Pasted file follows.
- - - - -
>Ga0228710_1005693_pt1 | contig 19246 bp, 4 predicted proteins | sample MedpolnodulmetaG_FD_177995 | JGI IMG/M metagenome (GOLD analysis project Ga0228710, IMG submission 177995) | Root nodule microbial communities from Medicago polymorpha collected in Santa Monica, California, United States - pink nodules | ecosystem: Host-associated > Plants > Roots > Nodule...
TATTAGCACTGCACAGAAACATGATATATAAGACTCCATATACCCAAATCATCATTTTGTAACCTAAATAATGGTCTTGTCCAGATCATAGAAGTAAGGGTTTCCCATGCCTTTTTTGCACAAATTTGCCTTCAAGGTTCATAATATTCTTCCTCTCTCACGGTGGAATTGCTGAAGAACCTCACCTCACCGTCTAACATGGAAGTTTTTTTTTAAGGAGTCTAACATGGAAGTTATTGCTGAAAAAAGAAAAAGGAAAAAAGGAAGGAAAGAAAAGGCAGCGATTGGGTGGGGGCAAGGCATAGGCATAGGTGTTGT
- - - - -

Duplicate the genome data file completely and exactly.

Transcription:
>Ga0228710_1005693_pt1 | contig 19246 bp, 4 predicted proteins | sample MedpolnodulmetaG_FD_177995 | JGI IMG/M metagenome (GOLD analysis project Ga0228710, IMG submission 177995) | Root nodule microbial communities from Medicago polymorpha collected in Santa Monica, California, United States - pink nodules | ecosystem: Host-associated > Plants > Roots > Nodule...
TATTAGCACTGCACAGAAACATGATATATAAGACTCCATATACCCAAATCATCATTTTGTAACCTAAATAATGGTCTTGTCCAGATCATAGAAGTAAGGGTTTCCCATGCCTTTTTTGCACAAATTTGCCTTCAAGGTTCATAATATTCTTCCTCTCTCACGGTGGAATTGCTGAAGAACCTCACCTCACCGTCTAACATGGAAGTTTTTTTTTAAGGAGTCTAACATGGAAGTTATTGCTGAAAAAAGAAAAAGGAAAAAAGGAAGGAAAGAAAAGGCAGCGATTGGGTGGGGGCAAGGCATAGGCATAGGTGTTGT